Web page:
As a farmer, you own a lot of lands, much of which you probably do not access on a daily, weekly or even monthly basis. You may also own parts of wooded land, which is more difficult for you to keep an eye on. It is property likes yours that squatters target.
If you catch a squatter on your property, you, like so many other property owners, may assume that you can just kick the squatter out. This is not necessarily the case. Due to adverse possession laws, the squatter may have more rights to use your property than you think. In fact, he or she may now own the land. Rocket Homes explains the ins and outs of adverse possession laws and what you can do to avoid being on the wrong side of them.
An overview of adverse possession
Adverse possession is a legal doctrine that essentially rewards trespassers or squatters for continually using another person’s property. If a trespasser can prove that the situation meets certain common law requirements, he or she may be able to acquire a valid legal title to a piece of land, property, or real estate without paying the rightful owner. For a trespasser to obtain ownership of the property, he or she must prove that certain elements exist. However, the main element is continued use — whether open or discreet — of the property in question.
Preventing adverse possession
Unfortunately, if a squatter can prove the existence of the elements of adverse possession, there is little you can do to fight the claim. For this reason, it is imperative that you take proactive measures to prevent adverse possession from becoming an issue. Below are the top ways you can take preventative action:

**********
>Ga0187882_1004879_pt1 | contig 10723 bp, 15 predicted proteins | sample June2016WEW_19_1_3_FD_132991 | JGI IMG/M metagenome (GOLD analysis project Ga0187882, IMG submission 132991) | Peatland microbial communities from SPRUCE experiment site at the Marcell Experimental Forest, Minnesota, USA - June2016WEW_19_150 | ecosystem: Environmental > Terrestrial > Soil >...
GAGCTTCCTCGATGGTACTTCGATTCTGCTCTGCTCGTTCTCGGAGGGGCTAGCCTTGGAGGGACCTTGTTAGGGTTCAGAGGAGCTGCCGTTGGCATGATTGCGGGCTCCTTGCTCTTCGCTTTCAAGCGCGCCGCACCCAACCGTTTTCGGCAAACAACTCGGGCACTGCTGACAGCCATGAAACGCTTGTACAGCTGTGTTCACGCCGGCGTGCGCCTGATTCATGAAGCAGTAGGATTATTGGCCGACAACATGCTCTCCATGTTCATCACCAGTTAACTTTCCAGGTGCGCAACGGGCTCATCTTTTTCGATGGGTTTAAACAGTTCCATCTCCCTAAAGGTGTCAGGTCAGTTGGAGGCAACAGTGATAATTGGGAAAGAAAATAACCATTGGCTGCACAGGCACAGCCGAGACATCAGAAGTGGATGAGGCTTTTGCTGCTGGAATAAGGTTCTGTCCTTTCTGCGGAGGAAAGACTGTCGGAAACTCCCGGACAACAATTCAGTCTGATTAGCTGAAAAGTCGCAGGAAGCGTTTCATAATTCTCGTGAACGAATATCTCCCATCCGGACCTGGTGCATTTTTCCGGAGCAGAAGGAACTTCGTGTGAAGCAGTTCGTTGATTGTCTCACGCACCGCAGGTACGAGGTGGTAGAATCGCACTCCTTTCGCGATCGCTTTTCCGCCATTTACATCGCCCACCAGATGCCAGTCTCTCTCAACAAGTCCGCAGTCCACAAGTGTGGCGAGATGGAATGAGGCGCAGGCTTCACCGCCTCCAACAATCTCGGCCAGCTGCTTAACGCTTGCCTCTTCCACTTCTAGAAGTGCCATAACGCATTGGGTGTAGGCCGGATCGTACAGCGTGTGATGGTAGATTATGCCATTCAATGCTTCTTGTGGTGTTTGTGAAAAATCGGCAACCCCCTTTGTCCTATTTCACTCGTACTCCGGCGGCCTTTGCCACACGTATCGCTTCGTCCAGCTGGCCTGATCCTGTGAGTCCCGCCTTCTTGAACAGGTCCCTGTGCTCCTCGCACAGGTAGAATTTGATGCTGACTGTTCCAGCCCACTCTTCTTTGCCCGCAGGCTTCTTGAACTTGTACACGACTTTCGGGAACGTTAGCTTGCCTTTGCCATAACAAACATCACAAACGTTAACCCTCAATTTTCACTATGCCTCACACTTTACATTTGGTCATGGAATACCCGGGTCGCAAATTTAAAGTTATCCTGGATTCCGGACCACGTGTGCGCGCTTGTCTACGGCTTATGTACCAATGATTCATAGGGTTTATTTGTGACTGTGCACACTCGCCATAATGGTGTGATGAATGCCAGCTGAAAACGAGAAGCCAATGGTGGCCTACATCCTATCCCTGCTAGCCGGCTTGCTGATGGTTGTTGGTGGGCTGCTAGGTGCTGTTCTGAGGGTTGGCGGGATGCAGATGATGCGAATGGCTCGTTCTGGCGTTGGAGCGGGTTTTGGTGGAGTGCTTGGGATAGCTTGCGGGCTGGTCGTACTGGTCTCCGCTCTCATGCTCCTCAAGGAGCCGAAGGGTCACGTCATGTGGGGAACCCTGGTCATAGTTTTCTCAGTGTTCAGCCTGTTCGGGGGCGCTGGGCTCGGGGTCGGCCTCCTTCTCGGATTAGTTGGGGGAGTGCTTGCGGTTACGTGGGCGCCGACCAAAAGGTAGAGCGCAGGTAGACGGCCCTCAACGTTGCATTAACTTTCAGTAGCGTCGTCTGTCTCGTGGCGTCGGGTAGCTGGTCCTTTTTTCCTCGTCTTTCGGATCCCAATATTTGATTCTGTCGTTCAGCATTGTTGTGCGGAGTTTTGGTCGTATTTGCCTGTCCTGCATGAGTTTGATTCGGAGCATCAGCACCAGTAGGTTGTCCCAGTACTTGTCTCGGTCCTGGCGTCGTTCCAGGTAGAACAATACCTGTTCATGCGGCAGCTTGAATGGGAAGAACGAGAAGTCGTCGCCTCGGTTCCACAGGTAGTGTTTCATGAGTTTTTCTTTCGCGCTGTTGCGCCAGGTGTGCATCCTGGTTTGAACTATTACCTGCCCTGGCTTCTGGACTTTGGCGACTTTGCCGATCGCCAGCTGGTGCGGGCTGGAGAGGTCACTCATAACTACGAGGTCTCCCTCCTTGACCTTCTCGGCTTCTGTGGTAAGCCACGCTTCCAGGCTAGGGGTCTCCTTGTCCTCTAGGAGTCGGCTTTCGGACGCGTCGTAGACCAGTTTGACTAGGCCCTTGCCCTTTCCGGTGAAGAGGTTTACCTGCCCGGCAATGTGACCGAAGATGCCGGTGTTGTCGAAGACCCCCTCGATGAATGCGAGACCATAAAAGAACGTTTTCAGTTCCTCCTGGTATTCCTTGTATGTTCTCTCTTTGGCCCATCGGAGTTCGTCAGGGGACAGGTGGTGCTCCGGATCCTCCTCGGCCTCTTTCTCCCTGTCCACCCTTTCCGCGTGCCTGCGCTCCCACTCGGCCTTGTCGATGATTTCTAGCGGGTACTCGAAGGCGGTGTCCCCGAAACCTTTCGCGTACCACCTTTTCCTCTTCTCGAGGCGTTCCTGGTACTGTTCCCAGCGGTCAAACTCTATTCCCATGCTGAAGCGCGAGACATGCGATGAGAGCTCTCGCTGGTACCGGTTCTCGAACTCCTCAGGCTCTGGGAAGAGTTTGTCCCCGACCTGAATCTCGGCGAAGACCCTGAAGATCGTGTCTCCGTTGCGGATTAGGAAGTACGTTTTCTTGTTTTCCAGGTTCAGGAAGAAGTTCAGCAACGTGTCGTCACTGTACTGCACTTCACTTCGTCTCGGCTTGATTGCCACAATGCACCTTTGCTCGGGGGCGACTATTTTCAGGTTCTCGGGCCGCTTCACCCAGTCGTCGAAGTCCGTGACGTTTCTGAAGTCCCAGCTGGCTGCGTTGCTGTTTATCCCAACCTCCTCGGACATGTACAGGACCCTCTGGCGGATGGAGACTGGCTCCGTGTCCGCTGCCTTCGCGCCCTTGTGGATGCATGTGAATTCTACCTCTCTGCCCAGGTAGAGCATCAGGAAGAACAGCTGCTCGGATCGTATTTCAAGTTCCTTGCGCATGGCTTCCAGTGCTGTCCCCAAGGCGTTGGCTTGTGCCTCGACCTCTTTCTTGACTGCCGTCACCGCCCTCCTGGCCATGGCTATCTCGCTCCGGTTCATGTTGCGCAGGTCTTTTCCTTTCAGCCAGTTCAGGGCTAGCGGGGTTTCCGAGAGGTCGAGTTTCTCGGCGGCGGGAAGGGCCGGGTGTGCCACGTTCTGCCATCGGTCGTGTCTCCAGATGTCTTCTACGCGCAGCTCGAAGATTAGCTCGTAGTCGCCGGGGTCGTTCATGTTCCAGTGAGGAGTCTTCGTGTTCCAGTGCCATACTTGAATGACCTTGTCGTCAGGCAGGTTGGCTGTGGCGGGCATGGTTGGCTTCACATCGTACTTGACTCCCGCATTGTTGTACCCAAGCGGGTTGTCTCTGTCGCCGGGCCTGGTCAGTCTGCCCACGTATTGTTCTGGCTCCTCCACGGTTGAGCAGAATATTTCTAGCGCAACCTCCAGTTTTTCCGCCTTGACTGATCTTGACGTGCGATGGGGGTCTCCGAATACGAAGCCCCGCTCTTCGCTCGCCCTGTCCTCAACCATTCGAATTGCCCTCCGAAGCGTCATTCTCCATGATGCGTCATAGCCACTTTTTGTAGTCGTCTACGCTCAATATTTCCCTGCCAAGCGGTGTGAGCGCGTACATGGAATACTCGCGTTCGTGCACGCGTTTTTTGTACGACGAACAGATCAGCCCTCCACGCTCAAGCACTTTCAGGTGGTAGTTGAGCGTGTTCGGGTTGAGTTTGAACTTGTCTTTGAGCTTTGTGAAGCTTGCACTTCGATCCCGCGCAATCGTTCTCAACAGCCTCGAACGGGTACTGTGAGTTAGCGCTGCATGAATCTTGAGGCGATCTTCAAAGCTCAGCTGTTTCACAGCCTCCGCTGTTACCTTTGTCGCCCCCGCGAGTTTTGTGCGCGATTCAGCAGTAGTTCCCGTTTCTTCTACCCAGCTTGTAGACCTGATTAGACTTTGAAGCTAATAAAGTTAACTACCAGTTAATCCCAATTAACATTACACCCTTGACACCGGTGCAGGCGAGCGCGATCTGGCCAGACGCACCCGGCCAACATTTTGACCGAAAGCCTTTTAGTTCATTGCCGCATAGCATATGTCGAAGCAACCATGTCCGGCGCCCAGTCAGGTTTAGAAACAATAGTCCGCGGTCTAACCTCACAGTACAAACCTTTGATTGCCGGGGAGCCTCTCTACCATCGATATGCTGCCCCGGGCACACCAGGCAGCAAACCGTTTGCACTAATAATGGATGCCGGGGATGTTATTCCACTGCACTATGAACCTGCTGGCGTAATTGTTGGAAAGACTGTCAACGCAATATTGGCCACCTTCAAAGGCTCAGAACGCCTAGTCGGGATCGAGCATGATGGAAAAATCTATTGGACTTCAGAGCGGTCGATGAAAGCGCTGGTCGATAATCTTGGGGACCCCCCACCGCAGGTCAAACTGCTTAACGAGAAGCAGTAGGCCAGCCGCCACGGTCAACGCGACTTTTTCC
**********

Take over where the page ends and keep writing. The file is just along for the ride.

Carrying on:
- Get an easement. If you know that someone is using your land despite your efforts to get him or her to stop, get him or her to sign an agreement that acknowledges that the land is yours, but that grants the trespasser themselves the right to use it for an express purpose.
- Rent to the trespasser. By renting to the trespasser, you effectively remove a necessary element of adverse possession. It also gives you documentation and sets a time limit for how long the person can use your property. It also helps you retain full ownership of your land.
- Remain present. In Illinois, a trespasser must continually use a piece of property for 10 years before he or she can file an adverse possession claim. A decade is a long time for a person to continue to use a property unnoticed. You can easily prevent an adverse possession claim by keeping tabs on your land.
If you have become the victim of adverse possession, you may still have a chance to reclaim your property. Seek legal help to explore your options.